During the lsraeli disengagement from the Gaza strip in August 2005, about 1.800 Jewish families were obliged to leave, mostly against their will, their personal and social life spheres. The families had to cope with significant simultaneous losses: the destruction of their homes; the loss of the geographic and historical space of their families and communities; the loss of employment and income; the loss of the community network; the loss of social legitimacy, trust in and feeling of belongingness to the lsraeli state and its institutions. Beside the difficulties associated with the losses, we found among the settlers examples of considerable resilience and, in some cases, occurrences of posttraumatic growth. While most of the scholars dealing with the impact of war and home demolition on families focus on pathology and trauma, they largely ignore the coping aspects and strengths individuals, families, and communities develop whilst undergoing these traumata.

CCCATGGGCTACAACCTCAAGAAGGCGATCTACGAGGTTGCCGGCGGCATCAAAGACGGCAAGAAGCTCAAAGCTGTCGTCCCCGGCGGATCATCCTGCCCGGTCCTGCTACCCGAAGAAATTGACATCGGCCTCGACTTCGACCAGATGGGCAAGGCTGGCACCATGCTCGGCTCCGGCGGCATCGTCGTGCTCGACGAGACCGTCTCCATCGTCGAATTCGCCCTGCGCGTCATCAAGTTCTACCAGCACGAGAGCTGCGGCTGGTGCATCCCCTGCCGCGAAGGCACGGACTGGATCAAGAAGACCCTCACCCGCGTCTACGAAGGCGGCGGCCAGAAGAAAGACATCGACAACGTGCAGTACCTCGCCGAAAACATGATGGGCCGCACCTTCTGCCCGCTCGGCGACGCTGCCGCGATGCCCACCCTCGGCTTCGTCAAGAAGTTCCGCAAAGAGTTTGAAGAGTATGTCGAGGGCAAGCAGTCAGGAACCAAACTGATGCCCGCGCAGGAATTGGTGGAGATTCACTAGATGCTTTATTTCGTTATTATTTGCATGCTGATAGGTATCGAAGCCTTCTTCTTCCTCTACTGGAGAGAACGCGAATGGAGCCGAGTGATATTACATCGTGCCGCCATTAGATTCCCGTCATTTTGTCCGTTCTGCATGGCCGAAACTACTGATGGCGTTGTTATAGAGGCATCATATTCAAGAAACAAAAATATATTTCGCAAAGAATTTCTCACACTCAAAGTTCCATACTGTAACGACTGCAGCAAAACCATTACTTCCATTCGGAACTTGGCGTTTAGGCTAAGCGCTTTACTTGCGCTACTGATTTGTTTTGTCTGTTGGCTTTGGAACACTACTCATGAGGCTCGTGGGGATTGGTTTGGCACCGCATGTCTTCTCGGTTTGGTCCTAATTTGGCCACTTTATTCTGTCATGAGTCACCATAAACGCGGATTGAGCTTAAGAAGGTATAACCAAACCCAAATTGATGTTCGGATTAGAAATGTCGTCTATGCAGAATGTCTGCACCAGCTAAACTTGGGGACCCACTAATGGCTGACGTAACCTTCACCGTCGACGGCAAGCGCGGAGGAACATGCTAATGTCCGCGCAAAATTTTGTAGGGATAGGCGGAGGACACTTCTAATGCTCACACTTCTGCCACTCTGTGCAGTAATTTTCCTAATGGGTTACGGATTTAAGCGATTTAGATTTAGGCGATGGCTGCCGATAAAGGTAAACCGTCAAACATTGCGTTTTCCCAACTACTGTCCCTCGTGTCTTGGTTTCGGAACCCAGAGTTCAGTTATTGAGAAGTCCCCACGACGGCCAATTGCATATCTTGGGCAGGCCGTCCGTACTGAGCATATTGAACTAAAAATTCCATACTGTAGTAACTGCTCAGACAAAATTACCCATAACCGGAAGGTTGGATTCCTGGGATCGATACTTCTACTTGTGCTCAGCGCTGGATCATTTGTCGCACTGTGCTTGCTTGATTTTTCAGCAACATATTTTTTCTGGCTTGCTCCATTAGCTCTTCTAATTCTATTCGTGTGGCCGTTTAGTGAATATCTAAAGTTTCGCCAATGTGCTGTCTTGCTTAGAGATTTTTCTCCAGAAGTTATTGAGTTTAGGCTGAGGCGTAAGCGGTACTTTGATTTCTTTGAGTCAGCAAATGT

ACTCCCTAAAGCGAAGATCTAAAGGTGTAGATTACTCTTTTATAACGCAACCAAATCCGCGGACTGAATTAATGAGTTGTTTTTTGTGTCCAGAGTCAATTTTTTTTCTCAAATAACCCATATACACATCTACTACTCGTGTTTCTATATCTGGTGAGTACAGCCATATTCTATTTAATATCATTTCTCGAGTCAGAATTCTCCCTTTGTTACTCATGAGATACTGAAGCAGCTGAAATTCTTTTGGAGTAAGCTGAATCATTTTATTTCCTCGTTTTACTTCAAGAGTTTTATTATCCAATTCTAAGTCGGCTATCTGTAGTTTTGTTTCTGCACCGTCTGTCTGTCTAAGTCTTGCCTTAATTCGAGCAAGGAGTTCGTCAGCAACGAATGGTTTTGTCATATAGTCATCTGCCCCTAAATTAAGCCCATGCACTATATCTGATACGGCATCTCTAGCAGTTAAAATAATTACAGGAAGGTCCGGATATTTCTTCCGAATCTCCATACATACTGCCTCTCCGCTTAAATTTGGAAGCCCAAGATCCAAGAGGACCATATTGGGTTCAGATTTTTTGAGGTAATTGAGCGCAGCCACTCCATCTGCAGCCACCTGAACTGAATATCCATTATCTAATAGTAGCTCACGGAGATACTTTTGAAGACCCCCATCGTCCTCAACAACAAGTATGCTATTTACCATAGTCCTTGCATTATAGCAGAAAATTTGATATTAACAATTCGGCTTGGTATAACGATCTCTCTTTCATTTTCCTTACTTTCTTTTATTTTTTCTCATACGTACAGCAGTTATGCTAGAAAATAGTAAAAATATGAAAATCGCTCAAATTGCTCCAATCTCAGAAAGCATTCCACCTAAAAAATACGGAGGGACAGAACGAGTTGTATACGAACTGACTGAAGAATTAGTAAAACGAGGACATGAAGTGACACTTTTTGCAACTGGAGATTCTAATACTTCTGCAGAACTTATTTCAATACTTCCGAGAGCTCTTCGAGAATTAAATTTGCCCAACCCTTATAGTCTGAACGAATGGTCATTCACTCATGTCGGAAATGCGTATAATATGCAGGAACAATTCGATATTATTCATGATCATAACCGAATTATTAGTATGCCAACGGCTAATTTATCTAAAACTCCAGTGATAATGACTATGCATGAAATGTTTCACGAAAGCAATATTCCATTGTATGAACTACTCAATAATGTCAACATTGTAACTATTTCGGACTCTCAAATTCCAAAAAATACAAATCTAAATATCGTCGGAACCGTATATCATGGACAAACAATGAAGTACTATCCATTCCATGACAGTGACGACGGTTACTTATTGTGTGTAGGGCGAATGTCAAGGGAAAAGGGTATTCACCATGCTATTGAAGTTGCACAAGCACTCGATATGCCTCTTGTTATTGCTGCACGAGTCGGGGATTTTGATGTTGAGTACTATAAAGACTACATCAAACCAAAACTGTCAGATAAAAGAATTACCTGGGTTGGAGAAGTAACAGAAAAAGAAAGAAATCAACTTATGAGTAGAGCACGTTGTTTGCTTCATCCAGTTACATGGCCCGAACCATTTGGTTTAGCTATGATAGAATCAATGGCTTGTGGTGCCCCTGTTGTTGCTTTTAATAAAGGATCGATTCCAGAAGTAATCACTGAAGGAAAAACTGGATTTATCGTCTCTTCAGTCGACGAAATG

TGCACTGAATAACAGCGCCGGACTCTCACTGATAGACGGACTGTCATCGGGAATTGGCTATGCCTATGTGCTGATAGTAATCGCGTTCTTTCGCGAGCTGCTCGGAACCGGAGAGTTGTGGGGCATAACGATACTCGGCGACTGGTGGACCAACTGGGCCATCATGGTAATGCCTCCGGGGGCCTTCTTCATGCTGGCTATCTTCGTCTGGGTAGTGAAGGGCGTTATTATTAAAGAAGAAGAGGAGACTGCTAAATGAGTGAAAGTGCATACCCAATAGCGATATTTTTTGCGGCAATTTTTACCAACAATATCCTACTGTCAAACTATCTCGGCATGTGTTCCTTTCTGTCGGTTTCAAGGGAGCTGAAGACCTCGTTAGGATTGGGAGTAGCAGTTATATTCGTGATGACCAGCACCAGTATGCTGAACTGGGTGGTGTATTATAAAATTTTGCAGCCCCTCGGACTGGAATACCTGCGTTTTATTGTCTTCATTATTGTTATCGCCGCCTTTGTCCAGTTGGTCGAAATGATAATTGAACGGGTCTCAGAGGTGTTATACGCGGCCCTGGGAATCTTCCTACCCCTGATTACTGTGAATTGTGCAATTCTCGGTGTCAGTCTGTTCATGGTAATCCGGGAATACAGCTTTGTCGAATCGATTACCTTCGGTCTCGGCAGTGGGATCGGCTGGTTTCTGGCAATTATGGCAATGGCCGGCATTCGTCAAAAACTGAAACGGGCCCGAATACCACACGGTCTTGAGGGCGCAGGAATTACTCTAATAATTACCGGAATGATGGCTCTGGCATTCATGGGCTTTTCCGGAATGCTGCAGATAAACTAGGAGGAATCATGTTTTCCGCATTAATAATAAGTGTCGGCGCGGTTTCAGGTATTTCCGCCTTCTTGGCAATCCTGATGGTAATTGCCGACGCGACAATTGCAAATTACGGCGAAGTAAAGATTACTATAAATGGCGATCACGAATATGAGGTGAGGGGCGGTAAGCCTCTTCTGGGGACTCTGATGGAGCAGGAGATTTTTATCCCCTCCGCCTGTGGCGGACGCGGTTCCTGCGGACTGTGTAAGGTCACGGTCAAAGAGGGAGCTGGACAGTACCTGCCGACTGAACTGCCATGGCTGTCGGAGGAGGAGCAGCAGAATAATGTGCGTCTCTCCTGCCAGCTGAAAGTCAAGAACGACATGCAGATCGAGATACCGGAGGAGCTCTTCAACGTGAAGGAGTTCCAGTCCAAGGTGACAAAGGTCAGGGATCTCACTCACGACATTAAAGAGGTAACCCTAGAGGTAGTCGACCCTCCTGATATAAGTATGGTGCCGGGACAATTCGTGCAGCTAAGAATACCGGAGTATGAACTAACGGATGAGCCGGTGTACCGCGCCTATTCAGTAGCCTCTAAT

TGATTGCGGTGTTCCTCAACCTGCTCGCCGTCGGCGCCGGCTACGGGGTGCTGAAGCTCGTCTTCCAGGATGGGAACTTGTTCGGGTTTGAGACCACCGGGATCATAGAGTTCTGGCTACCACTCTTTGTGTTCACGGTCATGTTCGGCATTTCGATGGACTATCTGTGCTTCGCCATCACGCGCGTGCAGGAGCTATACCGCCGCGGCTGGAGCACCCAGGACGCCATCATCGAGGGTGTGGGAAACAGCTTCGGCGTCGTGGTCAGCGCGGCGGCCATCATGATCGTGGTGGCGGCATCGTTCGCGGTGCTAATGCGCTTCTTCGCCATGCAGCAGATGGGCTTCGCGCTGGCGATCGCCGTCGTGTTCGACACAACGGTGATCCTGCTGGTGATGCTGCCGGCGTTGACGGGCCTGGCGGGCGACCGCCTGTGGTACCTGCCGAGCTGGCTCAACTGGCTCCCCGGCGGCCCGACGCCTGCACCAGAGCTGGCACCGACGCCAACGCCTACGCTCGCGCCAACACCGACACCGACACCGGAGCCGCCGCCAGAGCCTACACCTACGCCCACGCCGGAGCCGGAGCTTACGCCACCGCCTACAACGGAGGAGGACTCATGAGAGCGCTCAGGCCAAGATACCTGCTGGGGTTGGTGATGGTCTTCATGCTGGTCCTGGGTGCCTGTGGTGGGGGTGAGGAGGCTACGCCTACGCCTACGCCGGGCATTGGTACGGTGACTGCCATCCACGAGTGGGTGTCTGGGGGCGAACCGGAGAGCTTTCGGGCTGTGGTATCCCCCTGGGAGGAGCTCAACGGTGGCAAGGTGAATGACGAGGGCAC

The present paper addresses the strengths and coping strategies individuals and families have developed to cope with the losses and successfully build new personal and collective identities. It is argued that coping strategies and resilience can be understood only through an accurate understanding of the various dimensions of the meaning of ‘home’, place attachment and place identity as well as the settlers’ personal and collective meaning and explanation of the losses. Lessons for professionals drawn from these experiences will be addressed.
This presentation, "Responding to the needs of consumers with complex trauma histories a consumer perspective" focuses on the needs of adult survivors of child abuse, highlighting the frequent